Sunday, November 4, 2007

The Forbidden Toy

In the last post I made the argument about the fallibility of adult cognition, which should not be such a watershed. By the same extension, the same behaviors can be seen in children, but once again reproduced and expressed through "smaller means." Exactly what is meant by "larger" and "smaller" is a relative question pertaining to the existential, psychological, and biological differences we associate (via imperfect "adult-centric" cognitive schema) between childhood and adulthood.

One way the action of cognitive dissonance has been observed in children is through an experiment carried out by Aronson and Carlsmith (1963), where children were asked to rank a selection of toys from the ones they found the most tempting to play with to the least tempting. After they were ranked, the experimenter would take a toy the child liked and leave the child alone with the toy in a room. Half the child subjects were told that they would be severely punished if they played with the toy and the other half were told the punishment would be temperate.

Obviously they weren't going to punish the children. Later the experimenter would remove the punishment, saying that there would be no repercussions from playing with the toy, and the children in the moderate punishment condition were less likely to play with the toy, even though they now understood there'd be no punishment. Likewise, the severe punishment group were more likely to play with the toy once the punishment was lifted. And when asked why, the children in the moderate condition expressed more disinterest in the toy, even though at one time they had ranked it as one of the most interesting to them. The children in the severe punishment condition expressed even higher interest in the toy.

The conclusion from this study represents a concept called overjustification. The children in the severe condition had what is called a good "external reason" for not playing with the toy, because they believed they'd be punished severely if the did, even though they still found the toy as desirable. So when the punishment was lifted they were more likely to play with it. The children in the non-severe condition had an "insufficient external reason" for not playing with the toy, so they had to make up their own justifications against playing with the toy. So they had to convince themselves to find the toy less desirable, and therefore resort to not playing with it.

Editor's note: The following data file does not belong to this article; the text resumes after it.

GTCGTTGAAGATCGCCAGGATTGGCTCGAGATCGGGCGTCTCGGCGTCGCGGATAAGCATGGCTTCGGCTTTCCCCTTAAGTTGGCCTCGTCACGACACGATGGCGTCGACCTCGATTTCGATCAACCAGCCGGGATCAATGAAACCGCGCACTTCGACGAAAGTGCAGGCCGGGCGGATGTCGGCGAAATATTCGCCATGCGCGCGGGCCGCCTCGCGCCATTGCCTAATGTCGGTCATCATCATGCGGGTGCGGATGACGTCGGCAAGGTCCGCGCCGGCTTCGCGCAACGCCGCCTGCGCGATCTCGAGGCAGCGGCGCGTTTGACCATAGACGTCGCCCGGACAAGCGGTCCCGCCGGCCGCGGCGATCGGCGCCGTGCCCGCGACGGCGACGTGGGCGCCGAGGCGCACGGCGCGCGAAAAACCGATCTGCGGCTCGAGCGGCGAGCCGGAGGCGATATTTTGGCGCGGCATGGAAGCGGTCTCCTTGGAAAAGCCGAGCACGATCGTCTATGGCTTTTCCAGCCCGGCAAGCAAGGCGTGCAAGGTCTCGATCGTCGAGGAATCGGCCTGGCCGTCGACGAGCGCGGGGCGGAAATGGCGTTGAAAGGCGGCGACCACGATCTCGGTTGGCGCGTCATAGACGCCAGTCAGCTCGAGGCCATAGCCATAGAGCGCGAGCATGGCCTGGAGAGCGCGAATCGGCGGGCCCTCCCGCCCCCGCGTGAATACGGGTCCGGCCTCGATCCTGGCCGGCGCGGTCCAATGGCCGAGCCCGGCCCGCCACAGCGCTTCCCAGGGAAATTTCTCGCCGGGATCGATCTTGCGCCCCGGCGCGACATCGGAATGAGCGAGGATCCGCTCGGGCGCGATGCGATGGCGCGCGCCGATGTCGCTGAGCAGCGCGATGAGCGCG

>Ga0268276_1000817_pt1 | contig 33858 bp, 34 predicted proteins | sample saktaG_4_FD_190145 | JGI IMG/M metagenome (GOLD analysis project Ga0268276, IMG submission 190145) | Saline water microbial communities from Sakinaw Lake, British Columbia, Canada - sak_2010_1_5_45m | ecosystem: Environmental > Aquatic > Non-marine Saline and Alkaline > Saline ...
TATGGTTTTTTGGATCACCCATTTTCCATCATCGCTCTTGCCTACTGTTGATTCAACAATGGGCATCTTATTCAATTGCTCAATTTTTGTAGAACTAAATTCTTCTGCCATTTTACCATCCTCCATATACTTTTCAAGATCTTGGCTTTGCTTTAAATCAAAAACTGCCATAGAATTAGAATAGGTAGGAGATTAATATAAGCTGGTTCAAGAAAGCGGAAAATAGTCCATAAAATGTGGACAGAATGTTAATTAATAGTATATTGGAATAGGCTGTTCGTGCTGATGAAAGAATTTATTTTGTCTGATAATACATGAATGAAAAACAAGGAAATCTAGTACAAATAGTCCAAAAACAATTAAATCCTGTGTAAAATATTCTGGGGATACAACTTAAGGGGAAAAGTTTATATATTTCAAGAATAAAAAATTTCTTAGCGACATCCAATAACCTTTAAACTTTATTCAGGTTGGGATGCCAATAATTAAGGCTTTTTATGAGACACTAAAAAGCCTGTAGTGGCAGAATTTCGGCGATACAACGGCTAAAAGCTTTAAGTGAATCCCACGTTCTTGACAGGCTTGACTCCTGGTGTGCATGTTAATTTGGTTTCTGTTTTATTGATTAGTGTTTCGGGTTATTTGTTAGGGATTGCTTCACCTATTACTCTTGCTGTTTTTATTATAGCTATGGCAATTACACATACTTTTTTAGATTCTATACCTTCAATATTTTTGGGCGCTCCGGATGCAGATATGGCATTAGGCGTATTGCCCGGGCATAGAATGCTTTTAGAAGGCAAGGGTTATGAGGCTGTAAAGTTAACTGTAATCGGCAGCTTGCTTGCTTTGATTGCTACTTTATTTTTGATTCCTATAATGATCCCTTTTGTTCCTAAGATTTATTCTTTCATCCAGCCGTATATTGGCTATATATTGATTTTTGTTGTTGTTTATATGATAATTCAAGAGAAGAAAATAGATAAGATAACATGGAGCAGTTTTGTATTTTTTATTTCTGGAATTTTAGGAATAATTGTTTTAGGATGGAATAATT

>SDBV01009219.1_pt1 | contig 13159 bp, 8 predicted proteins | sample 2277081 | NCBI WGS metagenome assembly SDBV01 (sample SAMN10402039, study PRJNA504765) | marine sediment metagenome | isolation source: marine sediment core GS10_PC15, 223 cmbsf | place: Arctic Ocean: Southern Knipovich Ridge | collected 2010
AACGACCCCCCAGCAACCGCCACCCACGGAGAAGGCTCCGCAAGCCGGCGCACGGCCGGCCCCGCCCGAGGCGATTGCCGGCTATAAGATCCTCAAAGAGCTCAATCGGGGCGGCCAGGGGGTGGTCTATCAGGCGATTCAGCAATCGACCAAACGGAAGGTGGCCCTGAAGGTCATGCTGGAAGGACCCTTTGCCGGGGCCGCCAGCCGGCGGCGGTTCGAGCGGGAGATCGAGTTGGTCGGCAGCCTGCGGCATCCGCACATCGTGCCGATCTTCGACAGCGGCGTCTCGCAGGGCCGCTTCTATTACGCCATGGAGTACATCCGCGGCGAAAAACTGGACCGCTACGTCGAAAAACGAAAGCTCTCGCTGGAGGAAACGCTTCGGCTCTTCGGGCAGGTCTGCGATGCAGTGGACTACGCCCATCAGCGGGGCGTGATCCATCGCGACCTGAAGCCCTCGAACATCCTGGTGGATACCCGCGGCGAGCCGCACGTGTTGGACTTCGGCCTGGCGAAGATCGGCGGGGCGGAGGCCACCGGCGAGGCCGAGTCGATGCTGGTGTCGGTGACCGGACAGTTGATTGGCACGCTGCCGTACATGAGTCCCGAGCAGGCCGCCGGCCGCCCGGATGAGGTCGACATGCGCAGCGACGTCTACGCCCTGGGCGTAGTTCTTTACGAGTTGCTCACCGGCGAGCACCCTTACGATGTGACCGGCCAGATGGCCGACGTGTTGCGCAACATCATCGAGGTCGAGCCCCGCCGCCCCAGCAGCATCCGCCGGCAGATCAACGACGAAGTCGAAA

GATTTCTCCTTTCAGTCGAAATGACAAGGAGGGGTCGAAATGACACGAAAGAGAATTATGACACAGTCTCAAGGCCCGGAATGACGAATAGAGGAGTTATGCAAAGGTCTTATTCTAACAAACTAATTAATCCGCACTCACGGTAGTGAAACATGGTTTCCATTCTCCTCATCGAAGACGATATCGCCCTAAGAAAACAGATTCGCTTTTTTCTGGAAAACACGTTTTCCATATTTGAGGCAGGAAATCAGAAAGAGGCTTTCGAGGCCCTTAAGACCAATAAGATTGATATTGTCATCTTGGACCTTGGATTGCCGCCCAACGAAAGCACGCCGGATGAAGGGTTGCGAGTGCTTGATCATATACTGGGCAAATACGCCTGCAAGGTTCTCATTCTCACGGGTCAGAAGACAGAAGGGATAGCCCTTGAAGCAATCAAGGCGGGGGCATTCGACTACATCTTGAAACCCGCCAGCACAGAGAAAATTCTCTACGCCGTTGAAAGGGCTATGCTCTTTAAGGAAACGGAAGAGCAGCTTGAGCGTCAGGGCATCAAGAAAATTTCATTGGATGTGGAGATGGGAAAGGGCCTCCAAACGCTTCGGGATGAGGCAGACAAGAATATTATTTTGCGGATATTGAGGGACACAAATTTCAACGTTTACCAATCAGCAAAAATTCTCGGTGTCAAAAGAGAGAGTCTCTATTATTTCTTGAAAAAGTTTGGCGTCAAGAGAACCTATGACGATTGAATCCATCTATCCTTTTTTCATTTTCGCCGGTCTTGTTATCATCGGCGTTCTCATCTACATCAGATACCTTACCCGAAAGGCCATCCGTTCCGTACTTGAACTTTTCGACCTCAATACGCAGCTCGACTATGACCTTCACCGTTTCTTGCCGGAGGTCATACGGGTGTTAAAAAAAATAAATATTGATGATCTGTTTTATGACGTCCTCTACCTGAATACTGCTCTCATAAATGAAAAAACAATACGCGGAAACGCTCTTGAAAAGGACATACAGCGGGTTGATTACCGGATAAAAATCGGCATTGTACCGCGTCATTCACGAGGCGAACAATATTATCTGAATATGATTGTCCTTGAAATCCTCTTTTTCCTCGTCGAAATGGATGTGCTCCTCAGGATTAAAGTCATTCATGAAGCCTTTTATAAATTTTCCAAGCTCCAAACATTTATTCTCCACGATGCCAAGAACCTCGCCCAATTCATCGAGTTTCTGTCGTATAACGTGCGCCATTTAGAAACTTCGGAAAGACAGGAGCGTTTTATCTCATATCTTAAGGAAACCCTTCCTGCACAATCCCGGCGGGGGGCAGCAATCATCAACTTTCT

This overjustification, for the children in the moderate condition, when observed in childhood appears to result in a child's forced compliance (usually with an adult), when observed in adulthood, results in the more extreme forms of social cohesion, shared social schemas, adult compliance (as seen in the Milgram studies), and all sorts of applications in adult social psychology from hierarchial structures like the military, government, how adults formulate their laws and regulations and whether adults resort to obeying them. In the most extreme cases, where psychosis is involved, the formation of cults and shared delusions (Festinger, 1956).

All this goes to show how children react in situations when prophecy fails. As is seen in adults, the stronger their personal conviction, the more they'll seek to justify or amend their conviction retroactively when it doesn't pan out the way their beliefs where structured initially. Any attempt to label children as cognitively handicapped in comparison to an adult is ignoring the similar handicaps that adults commonly have. This will be explored in a follow up on the concept of adultcentrism.